For most business websites and applications, reliability is something that’s handled a bit by the developers, a bit by Q/A, and a bit by operations. At Google, however, reliability is a way of life—at least, it is for the company’s site reliability engineers (SREs).

SREs are a unique bunch, and Google released a good deal of new information and interviews with them this past week. The company also gave us access to Todd Underwood, an SRE director at Google, so we could discuss some of the more holistic ideals presented in the new book “Site Reliability Engineering: How Google Runs Production Systems.”

Underwood said that SREs see reliability as a first-level priority, but they also have the goal of automating enough stability work to keep the number SREs at Google low.

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Underwood had some advice for teams looking to enact some of the Google processes in their organizations: “The initial step is taking seriously that reliability and manageability are important. People I talk to are spending a lot of time thinking about features and velocity, but they don’t spend time thinking about reliability as a feature.”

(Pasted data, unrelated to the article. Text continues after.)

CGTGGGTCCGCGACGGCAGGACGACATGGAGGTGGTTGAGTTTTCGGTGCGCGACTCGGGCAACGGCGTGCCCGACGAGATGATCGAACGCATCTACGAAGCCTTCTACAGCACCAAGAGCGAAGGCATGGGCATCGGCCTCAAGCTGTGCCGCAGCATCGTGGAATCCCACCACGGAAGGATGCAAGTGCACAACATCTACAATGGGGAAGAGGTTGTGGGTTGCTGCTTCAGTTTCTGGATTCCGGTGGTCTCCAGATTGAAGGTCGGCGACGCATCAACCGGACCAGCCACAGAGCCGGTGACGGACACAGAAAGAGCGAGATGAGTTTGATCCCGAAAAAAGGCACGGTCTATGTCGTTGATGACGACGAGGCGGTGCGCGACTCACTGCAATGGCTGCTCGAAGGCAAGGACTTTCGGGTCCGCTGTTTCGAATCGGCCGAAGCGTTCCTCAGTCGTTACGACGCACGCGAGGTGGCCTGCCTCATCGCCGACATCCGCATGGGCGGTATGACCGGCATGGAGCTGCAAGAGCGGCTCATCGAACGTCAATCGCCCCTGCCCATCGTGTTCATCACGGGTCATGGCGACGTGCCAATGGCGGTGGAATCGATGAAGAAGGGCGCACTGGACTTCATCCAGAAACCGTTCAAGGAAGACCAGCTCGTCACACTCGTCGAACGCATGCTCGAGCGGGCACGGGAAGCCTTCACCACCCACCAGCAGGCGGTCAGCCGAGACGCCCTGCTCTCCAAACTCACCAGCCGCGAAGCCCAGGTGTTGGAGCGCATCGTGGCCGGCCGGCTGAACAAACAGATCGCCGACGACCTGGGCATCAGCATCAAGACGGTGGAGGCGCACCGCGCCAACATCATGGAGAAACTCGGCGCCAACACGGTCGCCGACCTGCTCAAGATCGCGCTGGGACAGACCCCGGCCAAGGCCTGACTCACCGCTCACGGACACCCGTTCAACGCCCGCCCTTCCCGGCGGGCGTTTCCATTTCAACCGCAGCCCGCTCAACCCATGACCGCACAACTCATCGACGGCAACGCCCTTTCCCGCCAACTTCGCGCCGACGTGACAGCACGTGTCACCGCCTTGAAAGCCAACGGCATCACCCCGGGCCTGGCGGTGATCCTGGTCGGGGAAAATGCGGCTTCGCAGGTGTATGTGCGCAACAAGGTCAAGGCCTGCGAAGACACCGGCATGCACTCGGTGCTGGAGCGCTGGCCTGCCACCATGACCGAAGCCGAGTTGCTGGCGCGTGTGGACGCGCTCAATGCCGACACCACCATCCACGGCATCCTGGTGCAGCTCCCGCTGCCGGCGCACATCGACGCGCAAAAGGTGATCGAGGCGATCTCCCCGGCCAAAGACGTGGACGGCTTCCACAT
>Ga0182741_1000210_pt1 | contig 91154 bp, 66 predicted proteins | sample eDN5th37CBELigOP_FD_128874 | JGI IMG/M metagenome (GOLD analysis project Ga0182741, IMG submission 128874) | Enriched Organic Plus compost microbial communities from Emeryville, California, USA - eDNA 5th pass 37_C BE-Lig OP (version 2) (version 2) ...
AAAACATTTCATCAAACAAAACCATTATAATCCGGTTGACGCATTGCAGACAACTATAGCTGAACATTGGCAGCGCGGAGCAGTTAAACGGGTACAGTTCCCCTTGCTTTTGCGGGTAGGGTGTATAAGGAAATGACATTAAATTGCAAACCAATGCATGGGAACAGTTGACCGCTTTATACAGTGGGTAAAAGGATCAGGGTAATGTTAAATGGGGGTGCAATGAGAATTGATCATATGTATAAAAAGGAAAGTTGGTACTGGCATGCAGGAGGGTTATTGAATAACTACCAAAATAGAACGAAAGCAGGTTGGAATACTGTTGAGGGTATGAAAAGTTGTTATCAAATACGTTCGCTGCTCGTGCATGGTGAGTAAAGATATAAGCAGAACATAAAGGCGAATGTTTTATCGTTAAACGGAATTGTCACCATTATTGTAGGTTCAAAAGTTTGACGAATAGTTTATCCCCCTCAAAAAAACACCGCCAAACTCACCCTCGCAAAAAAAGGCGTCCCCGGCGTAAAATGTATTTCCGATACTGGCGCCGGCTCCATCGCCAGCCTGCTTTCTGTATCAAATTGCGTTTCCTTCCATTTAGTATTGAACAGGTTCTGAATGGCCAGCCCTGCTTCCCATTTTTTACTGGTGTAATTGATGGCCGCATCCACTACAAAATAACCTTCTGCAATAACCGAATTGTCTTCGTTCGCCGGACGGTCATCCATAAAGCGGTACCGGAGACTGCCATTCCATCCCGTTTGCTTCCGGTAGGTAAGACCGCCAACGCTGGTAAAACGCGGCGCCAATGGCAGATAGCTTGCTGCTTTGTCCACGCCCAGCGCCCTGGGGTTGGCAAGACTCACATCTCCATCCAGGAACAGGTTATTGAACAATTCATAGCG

He said that one successful practice at Google is to allow applications to fail gracefully. While Gmail is quite pretty now, if things go wrong on the Gmail servers, the old HTML interface is available as an emergency backup for users. While this might degrade usability, it keeps the reliability and stability of Gmail firm.

“Availability is a feature, and the most important feature,” said Underwood. “If you’re not available, you don’t have users to evaluate your other characteristics and features. Your organization needs to choose to prioritize reliability. That can even mean they choose someone to make things more manageable and more reliable, and empowering them to get those things done.”

Underwood said that many of the things Google does internally aren’t applicable to other organizations, but there are a few tips and practices that can be generally applied. “For distributed applications, we recommend running some kind of Paxos-consistent system,” he said. “We have a whole [paper] on distributed consensus. It seems like a computer science nerdy thing, but really if you want to have distributed processes and know which ones are where, it’s not possible without Paxos in place,” he said, referring to the distributed consensus algorithm.

“Your software has to have unit tests. You have to have a system for doing integration and load tests. If you’re not doing unit tests and load tests, it’s unlikely you’ll be successful,” said Underwood. He also advocated “Canarying. Canarying we take super seriously. You pick a strategy by which you can run a live copy of your new application for new traffic. If you have 10 Web servers, you can run one with the new Websites and see if you have higher error rates, higher clickthroughs, or a lower or higher rate of successful transactions.”

Finally, said Underwood, “It comes down to monitoring. You need a couple different kinds of scales of monitoring. You need a long scale and you need short-scale monitoring down to the hours, to minutes to seconds,” he said.